AstraZeneca forecasts stronger China sales as CEO tries to clear the air on spinoff report

Is AstraZeneca planning to peel off its China business? By CEO Pascal Soriot’s response to that question, it may only be a contingency plan.

A Financial Times report last month suggested that AstraZeneca has drafted plans to spin its China operations—the largest of any foreign pharma by sales—into a separately listed company to protect the group against rising geopolitical tensions.

So when AstraZeneca’s quarterly earnings press call came on Friday, Soriot took a chance to clear the air.

“We study many, many things, many options, many strategies, many scenarios, 90% to 95% of what we study, we never put in place,” Soriot said Friday during the press call. “So on this specific rumor, we’d only say that we are satisfied with the way we are structured in China today. And our focus is delivering these medicines to patients and partnering with local companies, biotech companies in particular.”

As part of its second-quarter earnings report (PDF), AstraZeneca dialed up its 2023 revenue guidance for China. It now expects the unit’s revenue to increase by low-to-mid single-digit percentages. That compares with AZ’s prior expectation of low-single-digit growth.

AstraZeneca has seen many years of commercial success in China. Lately, though, ruthless price cuts led to a major slowdown, culminating in a sales decline in 2022.

In the first six months this year, AZ generated $3 billion in the market, good for 7% growth.

To explain the rosier outlook on a separate call with investors, AZ’s China and international president, Leon Wang, pointed to several new launches. These include BTK inhibitor Calquence, which won its initial China go-ahead in March in mantle cell lymphoma. Perhaps more importantly, the Daiichi Sankyo-partnered cancer drug Enhertu won its initial China nod in February for HER2-positive breast cancer and followed with an approval for HER2-low disease earlier this month.

Enhertu has become a star med worldwide, especially with its historic approval in the U.S. to open HER2-low as a new treatment category in breast cancer. In the first half of the year, the HER2-targeted antibody-drug conjugate pulled in $1.2 billion in combined global sales for AZ and Daiichi, up from $436 million in the same period last year.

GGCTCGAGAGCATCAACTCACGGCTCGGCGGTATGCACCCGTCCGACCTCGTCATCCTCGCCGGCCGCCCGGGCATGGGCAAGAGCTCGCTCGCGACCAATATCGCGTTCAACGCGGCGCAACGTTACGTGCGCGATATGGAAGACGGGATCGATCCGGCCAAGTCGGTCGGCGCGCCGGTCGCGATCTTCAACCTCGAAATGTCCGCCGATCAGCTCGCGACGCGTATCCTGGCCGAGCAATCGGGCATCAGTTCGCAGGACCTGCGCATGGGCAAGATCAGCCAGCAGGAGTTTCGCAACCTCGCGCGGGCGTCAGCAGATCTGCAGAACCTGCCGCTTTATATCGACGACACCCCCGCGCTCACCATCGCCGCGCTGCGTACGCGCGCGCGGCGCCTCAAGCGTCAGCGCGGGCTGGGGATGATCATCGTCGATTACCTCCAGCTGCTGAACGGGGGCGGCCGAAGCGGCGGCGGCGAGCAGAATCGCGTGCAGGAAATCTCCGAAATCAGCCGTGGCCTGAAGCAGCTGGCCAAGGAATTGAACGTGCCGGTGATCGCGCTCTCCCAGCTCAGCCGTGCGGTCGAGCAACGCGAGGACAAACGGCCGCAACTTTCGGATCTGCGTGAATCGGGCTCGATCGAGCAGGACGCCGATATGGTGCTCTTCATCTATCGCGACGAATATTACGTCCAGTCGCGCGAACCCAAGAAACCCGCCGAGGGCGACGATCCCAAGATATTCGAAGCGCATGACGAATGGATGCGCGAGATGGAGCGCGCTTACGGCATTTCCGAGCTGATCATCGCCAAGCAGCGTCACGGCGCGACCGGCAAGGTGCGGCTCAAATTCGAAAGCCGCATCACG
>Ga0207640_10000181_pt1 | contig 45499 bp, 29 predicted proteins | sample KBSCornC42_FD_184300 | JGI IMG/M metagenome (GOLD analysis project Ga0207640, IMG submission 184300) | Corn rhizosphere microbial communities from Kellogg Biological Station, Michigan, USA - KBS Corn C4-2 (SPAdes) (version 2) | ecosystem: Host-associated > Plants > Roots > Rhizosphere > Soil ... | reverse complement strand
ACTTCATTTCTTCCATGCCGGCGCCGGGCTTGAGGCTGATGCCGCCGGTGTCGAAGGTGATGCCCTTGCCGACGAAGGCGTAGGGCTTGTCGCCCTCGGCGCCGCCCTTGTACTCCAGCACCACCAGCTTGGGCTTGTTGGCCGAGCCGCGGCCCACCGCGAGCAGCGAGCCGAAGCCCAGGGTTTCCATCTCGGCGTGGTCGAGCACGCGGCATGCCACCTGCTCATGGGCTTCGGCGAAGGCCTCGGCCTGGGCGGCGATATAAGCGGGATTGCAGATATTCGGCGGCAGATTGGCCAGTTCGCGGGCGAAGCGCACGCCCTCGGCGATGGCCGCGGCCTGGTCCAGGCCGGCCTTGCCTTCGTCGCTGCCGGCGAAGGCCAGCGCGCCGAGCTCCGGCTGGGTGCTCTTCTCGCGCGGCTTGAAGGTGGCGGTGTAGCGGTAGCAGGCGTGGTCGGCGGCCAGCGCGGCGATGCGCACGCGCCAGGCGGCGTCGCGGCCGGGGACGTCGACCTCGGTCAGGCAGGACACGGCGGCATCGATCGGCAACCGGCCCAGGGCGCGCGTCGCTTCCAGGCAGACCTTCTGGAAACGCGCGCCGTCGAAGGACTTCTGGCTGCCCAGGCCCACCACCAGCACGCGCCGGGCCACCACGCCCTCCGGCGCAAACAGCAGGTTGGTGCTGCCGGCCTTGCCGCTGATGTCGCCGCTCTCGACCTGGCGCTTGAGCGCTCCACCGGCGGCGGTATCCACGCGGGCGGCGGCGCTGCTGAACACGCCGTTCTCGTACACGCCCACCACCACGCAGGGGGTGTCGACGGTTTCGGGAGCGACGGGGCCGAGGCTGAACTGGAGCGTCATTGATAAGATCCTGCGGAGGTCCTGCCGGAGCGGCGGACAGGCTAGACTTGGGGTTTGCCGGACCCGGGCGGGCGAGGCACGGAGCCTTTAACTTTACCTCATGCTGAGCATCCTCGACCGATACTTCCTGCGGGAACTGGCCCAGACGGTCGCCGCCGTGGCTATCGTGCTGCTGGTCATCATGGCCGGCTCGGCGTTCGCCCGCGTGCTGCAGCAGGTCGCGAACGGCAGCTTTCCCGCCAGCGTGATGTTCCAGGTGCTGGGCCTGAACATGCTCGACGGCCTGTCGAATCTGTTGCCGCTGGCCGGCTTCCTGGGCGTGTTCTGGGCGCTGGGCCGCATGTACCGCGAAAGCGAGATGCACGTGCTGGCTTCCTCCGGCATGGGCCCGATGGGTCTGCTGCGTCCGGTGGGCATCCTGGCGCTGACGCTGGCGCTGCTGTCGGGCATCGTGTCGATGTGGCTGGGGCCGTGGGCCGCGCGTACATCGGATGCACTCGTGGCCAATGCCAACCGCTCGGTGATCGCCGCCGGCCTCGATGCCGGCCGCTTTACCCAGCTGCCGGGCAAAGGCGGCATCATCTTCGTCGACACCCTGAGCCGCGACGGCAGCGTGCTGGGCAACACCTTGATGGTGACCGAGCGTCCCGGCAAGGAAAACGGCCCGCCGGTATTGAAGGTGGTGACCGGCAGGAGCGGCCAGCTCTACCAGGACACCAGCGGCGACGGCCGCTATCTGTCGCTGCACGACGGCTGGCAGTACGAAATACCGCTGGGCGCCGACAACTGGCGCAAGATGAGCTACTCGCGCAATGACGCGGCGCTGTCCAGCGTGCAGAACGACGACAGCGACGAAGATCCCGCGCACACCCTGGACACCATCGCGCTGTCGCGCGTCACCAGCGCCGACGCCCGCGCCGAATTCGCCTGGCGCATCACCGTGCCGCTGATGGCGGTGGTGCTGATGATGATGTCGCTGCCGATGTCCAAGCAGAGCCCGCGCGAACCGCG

What's more, AZ and Daiichi now have an opportunity to pursue an additional indication for Enhertu in heavily pretreated HER2-positive tumors regardless of their location. That could come courtesy of results from the phase 2 DESTINY-PanTumor02 trial.

After reporting positive tumor response data in June, AZ and Daiichi on Thursday said Enhertu showed meaningful disease progression and patient survival data, too. AZ has kept mum about its detailed regulatory plans for this potential use.

During Friday’s investor call, AZ’s oncology R&D chief Susan Galbraith, Ph.D., said the drug demonstrated different levels of benefit based on various tumor HER2 expression levels. Patients with high HER2 expressions previously showed stronger responses in the phase 2 study than those with lower levels.

“Conversations with regulatory authorities, including the FDA, are ongoing,” Galbraith said. “Initial discussions are encouraging.”

Even as Enhertu tracks toward greater sales, AZ’s investors are heavily focused on the company’s second Daiichi-partnered antibody-drug conjugate, the TROP2-targeted datopotamab deruxtecan.

During the Friday earnings call, analysts tried multiple ways to get more information from AZ about the medicine. Although a phase 3 trial in non-small cell lung cancer (NSCLC) recently hit its primary progression-free survival endpoint, the study remains ongoing for the dual primary endpoint of overall survival. And some side effect-related deaths also spooked investors.

AZ has had initial discussions with the FDA about the medicine, and it’s preparing to file an application, Galbraith said.

Meanwhile, PD-L1 inhibitor Imfinzi delivered a surprisingly good performance in the second quarter. Its sales reached $1.1 billion, good for 58% year-over-year growth at constant exchange rates.

About 20% to 30% of Imfinzi’s growth these days stems from established indications, such as stage 3 NSCLC, AZ’s oncology business head, David Fredrickson, said on the earnings call. But recent new approvals in biliary tract cancer, and for its use in combination with CTLA-4 agent Imjudo in metastatic NSCLC and liver cancer, are pulling serious weight, he said.

All told, AZ’s total revenue in the second quarter reached $11.4 billion, which represents a 9% increase at constant currencies. The company maintained its full-year guidance, expecting revenues to grow by low-to-mid single-digit percentages.